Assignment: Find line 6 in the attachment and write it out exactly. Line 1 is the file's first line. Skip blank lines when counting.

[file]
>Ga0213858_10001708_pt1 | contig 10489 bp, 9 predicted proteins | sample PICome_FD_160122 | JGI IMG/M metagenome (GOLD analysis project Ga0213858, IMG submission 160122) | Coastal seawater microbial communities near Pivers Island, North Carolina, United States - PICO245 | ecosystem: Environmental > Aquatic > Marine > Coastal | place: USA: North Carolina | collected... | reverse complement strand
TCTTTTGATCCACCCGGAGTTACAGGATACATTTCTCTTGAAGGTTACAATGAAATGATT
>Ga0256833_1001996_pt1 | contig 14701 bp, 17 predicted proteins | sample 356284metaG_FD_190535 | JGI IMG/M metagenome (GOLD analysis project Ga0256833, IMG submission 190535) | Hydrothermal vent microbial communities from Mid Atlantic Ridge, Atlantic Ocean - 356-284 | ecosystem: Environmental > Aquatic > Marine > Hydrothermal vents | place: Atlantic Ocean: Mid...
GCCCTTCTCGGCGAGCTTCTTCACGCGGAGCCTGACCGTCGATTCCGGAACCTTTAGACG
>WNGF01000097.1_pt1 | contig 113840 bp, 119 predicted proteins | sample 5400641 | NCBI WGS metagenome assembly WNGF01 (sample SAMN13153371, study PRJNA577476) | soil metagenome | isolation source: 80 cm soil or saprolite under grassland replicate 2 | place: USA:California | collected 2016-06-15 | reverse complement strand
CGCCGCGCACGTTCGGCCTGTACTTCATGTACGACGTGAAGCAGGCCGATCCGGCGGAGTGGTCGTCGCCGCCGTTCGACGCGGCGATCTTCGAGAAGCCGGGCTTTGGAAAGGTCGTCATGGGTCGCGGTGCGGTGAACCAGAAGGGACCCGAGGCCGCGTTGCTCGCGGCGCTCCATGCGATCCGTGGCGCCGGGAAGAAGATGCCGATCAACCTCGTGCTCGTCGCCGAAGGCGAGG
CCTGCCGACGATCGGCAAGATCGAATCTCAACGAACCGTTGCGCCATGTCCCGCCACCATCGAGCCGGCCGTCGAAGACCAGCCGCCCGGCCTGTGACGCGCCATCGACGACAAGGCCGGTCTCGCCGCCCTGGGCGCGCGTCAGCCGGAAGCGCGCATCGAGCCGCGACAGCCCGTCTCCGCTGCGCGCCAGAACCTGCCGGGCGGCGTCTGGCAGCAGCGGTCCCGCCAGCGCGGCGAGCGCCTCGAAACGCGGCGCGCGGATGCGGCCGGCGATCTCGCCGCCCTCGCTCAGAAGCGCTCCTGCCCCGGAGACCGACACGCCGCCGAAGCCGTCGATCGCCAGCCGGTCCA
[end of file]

CGCCGCGCACGTTCGGCCTGTACTTCATGTACGACGTGAAGCAGGCCGATCCGGCGGAGTGGTCGTCGCCGCCGTTCGACGCGGCGATCTTCGAGAAGCCGGGCTTTGGAAAGGTCGTCATGGGTCGCGGTGCGGTGAACCAGAAGGGACCCGAGGCCGCGTTGCTCGCGGCGCTCCATGCGATCCGTGGCGCCGGGAAGAAGATGCCGATCAACCTCGTGCTCGTCGCCGAAGGCGAGG